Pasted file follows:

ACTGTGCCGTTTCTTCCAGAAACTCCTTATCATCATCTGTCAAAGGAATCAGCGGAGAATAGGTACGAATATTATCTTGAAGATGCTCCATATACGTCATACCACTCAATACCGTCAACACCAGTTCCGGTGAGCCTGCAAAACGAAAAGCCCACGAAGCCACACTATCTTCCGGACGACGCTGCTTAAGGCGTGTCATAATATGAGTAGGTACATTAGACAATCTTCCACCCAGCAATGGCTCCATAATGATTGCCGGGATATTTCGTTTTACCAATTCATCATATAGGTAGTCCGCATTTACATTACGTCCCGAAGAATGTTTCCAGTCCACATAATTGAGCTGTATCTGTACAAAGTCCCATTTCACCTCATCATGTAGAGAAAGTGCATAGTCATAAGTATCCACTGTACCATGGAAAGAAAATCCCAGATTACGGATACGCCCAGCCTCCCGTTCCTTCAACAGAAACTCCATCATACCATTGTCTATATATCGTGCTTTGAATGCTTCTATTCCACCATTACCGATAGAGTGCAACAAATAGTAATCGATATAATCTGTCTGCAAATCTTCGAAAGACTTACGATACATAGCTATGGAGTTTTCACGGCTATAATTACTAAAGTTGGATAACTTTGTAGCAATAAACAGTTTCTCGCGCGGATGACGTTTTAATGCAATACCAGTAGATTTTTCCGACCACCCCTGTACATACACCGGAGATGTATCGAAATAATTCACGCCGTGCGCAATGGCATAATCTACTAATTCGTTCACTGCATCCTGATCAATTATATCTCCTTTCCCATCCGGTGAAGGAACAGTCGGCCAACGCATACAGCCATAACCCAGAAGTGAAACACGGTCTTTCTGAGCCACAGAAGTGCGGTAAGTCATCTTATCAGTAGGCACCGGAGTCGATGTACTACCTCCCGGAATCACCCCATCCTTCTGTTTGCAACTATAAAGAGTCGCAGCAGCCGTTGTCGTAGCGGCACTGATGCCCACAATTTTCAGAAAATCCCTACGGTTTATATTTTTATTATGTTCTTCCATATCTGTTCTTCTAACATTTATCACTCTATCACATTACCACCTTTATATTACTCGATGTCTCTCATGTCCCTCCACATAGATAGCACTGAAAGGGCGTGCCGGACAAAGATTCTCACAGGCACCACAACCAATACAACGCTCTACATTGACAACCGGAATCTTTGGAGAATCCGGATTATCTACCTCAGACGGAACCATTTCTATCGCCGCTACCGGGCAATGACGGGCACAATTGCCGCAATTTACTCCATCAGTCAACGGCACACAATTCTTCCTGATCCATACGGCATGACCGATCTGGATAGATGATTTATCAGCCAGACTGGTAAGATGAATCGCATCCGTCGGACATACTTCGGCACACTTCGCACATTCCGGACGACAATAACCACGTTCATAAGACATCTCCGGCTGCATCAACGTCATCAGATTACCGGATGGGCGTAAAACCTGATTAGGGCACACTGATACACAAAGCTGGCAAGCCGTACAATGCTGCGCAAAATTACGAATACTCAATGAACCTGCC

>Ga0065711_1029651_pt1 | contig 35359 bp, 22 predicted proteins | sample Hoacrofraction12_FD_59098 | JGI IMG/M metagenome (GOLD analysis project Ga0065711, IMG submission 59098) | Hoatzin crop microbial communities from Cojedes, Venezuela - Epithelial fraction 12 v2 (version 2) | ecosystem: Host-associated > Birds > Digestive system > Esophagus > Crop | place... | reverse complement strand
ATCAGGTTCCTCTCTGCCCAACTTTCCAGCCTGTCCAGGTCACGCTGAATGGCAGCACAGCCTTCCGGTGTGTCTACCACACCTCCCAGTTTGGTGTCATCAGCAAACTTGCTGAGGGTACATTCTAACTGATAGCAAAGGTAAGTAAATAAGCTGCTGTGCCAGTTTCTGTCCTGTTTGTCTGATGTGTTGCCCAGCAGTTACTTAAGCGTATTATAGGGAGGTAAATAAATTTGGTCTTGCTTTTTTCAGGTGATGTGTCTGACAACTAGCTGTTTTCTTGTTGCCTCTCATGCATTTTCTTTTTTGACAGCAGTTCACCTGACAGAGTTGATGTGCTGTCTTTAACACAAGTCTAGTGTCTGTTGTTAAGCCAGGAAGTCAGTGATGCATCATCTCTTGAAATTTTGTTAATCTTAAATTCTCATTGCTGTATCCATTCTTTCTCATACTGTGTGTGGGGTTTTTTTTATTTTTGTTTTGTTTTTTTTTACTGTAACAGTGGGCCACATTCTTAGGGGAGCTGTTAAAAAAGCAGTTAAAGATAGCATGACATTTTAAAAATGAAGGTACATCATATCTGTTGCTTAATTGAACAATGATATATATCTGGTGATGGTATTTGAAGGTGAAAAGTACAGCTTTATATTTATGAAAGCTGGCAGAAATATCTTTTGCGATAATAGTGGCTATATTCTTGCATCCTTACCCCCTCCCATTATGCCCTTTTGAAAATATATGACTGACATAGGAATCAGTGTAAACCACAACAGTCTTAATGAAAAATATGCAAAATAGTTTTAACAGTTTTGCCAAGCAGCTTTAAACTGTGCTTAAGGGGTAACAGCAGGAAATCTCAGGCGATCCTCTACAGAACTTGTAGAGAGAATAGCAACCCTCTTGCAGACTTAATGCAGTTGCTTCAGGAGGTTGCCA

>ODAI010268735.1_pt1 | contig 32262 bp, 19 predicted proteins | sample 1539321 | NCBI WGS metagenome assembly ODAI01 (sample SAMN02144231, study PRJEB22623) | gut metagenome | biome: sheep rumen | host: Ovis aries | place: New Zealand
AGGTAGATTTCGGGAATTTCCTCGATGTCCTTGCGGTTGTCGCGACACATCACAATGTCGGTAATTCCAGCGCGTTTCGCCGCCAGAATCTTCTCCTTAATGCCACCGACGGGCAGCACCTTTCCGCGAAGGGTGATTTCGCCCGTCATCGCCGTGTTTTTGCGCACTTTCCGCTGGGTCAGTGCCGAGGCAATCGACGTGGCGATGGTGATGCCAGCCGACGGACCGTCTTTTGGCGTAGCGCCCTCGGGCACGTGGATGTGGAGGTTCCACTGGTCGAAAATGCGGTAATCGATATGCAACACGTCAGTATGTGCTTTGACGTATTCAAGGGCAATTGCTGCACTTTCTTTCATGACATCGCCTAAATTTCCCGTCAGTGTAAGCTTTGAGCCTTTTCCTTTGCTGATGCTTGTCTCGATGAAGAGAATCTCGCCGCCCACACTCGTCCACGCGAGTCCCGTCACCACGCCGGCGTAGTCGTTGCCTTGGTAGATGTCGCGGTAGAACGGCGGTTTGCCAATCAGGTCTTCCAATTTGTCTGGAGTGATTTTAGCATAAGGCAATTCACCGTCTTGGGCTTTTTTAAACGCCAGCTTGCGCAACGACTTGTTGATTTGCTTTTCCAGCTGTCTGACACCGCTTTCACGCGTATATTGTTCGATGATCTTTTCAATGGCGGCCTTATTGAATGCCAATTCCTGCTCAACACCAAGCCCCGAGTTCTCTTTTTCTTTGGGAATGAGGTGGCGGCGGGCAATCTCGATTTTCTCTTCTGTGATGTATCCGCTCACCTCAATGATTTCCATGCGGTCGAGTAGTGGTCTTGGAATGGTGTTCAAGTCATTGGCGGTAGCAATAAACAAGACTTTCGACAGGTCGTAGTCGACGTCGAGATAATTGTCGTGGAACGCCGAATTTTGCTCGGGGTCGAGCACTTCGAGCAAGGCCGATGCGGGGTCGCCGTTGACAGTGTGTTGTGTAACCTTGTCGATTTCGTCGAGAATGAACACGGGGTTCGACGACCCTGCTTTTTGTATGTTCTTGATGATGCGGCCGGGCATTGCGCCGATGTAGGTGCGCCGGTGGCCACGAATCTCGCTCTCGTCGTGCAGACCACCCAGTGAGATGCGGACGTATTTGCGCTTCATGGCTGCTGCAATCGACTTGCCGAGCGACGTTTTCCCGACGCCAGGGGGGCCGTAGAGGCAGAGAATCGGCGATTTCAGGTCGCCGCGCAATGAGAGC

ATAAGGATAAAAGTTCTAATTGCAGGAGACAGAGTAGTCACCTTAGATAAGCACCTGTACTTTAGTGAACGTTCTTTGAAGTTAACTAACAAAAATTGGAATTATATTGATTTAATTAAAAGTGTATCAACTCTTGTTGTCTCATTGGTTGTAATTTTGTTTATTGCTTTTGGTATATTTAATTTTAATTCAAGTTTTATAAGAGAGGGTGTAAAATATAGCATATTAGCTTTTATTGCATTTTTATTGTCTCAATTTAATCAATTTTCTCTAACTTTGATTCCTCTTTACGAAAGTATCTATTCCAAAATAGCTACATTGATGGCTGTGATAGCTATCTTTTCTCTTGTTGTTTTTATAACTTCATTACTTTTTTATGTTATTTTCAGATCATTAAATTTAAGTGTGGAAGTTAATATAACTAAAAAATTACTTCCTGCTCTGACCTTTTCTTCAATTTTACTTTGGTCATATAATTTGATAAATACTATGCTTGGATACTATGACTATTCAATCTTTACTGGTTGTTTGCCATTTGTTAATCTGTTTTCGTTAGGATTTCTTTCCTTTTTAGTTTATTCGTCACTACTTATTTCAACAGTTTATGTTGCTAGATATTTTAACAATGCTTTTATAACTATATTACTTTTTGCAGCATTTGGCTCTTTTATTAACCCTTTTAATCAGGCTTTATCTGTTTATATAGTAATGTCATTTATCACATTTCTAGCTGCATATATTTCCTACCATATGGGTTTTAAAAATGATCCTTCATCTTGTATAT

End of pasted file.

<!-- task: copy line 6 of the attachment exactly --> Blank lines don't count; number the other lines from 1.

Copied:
ATAAGGATAAAAGTTCTAATTGCAGGAGACAGAGTAGTCACCTTAGATAAGCACCTGTACTTTAGTGAACGTTCTTTGAAGTTAACTAACAAAAATTGGAATTATATTGATTTAATTAAAAGTGTATCAACTCTTGTTGTCTCATTGGTTGTAATTTTGTTTATTGCTTTTGGTATATTTAATTTTAATTCAAGTTTTATAAGAGAGGGTGTAAAATATAGCATATTAGCTTTTATTGCATTTTTATTGTCTCAATTTAATCAATTTTCTCTAACTTTGATTCCTCTTTACGAAAGTATCTATTCCAAAATAGCTACATTGATGGCTGTGATAGCTATCTTTTCTCTTGTTGTTTTTATAACTTCATTACTTTTTTATGTTATTTTCAGATCATTAAATTTAAGTGTGGAAGTTAATATAACTAAAAAATTACTTCCTGCTCTGACCTTTTCTTCAATTTTACTTTGGTCATATAATTTGATAAATACTATGCTTGGATACTATGACTATTCAATCTTTACTGGTTGTTTGCCATTTGTTAATCTGTTTTCGTTAGGATTTCTTTCCTTTTTAGTTTATTCGTCACTACTTATTTCAACAGTTTATGTTGCTAGATATTTTAACAATGCTTTTATAACTATATTACTTTTTGCAGCATTTGGCTCTTTTATTAACCCTTTTAATCAGGCTTTATCTGTTTATATAGTAATGTCATTTATCACATTTCTAGCTGCATATATTTCCTACCATATGGGTTTTAAAAATGATCCTTCATCTTGTATAT